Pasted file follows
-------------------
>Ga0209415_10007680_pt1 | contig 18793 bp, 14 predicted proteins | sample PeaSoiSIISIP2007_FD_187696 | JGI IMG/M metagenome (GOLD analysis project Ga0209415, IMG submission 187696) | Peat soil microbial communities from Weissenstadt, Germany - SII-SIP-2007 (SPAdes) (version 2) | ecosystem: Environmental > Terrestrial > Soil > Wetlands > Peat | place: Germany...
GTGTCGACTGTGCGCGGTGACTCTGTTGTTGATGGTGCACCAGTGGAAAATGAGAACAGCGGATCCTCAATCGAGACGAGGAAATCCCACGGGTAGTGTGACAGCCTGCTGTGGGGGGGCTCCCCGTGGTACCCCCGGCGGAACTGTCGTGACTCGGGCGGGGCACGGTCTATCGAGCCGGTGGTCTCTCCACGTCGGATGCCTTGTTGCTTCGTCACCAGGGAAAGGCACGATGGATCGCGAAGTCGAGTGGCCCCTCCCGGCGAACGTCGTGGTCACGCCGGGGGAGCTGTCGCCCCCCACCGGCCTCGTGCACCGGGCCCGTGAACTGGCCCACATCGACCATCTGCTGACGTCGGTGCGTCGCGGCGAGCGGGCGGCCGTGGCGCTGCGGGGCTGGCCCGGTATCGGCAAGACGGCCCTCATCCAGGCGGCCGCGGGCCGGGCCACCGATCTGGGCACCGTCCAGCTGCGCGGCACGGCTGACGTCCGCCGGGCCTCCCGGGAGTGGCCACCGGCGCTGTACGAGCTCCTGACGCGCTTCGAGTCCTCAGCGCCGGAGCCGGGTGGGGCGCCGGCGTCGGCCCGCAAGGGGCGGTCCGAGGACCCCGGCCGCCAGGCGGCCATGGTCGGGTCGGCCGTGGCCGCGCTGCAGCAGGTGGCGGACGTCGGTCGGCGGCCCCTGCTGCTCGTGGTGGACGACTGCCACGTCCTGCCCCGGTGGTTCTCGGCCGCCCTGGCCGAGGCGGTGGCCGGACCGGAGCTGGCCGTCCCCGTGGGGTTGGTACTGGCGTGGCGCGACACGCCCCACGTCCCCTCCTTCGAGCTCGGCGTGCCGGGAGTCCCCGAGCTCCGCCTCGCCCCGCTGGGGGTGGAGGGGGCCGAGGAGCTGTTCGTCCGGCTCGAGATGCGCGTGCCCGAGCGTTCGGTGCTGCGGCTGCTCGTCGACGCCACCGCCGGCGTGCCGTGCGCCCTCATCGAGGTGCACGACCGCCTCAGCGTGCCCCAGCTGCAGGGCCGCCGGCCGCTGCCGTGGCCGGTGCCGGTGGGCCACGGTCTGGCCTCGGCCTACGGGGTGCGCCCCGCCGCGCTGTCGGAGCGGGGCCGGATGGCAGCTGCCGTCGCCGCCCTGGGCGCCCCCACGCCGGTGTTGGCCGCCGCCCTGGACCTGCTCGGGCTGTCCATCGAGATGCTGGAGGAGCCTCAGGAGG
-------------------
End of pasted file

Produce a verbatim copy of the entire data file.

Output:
>Ga0209415_10007680_pt1 | contig 18793 bp, 14 predicted proteins | sample PeaSoiSIISIP2007_FD_187696 | JGI IMG/M metagenome (GOLD analysis project Ga0209415, IMG submission 187696) | Peat soil microbial communities from Weissenstadt, Germany - SII-SIP-2007 (SPAdes) (version 2) | ecosystem: Environmental > Terrestrial > Soil > Wetlands > Peat | place: Germany...
GTGTCGACTGTGCGCGGTGACTCTGTTGTTGATGGTGCACCAGTGGAAAATGAGAACAGCGGATCCTCAATCGAGACGAGGAAATCCCACGGGTAGTGTGACAGCCTGCTGTGGGGGGGCTCCCCGTGGTACCCCCGGCGGAACTGTCGTGACTCGGGCGGGGCACGGTCTATCGAGCCGGTGGTCTCTCCACGTCGGATGCCTTGTTGCTTCGTCACCAGGGAAAGGCACGATGGATCGCGAAGTCGAGTGGCCCCTCCCGGCGAACGTCGTGGTCACGCCGGGGGAGCTGTCGCCCCCCACCGGCCTCGTGCACCGGGCCCGTGAACTGGCCCACATCGACCATCTGCTGACGTCGGTGCGTCGCGGCGAGCGGGCGGCCGTGGCGCTGCGGGGCTGGCCCGGTATCGGCAAGACGGCCCTCATCCAGGCGGCCGCGGGCCGGGCCACCGATCTGGGCACCGTCCAGCTGCGCGGCACGGCTGACGTCCGCCGGGCCTCCCGGGAGTGGCCACCGGCGCTGTACGAGCTCCTGACGCGCTTCGAGTCCTCAGCGCCGGAGCCGGGTGGGGCGCCGGCGTCGGCCCGCAAGGGGCGGTCCGAGGACCCCGGCCGCCAGGCGGCCATGGTCGGGTCGGCCGTGGCCGCGCTGCAGCAGGTGGCGGACGTCGGTCGGCGGCCCCTGCTGCTCGTGGTGGACGACTGCCACGTCCTGCCCCGGTGGTTCTCGGCCGCCCTGGCCGAGGCGGTGGCCGGACCGGAGCTGGCCGTCCCCGTGGGGTTGGTACTGGCGTGGCGCGACACGCCCCACGTCCCCTCCTTCGAGCTCGGCGTGCCGGGAGTCCCCGAGCTCCGCCTCGCCCCGCTGGGGGTGGAGGGGGCCGAGGAGCTGTTCGTCCGGCTCGAGATGCGCGTGCCCGAGCGTTCGGTGCTGCGGCTGCTCGTCGACGCCACCGCCGGCGTGCCGTGCGCCCTCATCGAGGTGCACGACCGCCTCAGCGTGCCCCAGCTGCAGGGCCGCCGGCCGCTGCCGTGGCCGGTGCCGGTGGGCCACGGTCTGGCCTCGGCCTACGGGGTGCGCCCCGCCGCGCTGTCGGAGCGGGGCCGGATGGCAGCTGCCGTCGCCGCCCTGGGCGCCCCCACGCCGGTGTTGGCCGCCGCCCTGGACCTGCTCGGGCTGTCCATCGAGATGCTGGAGGAGCCTCAGGAGG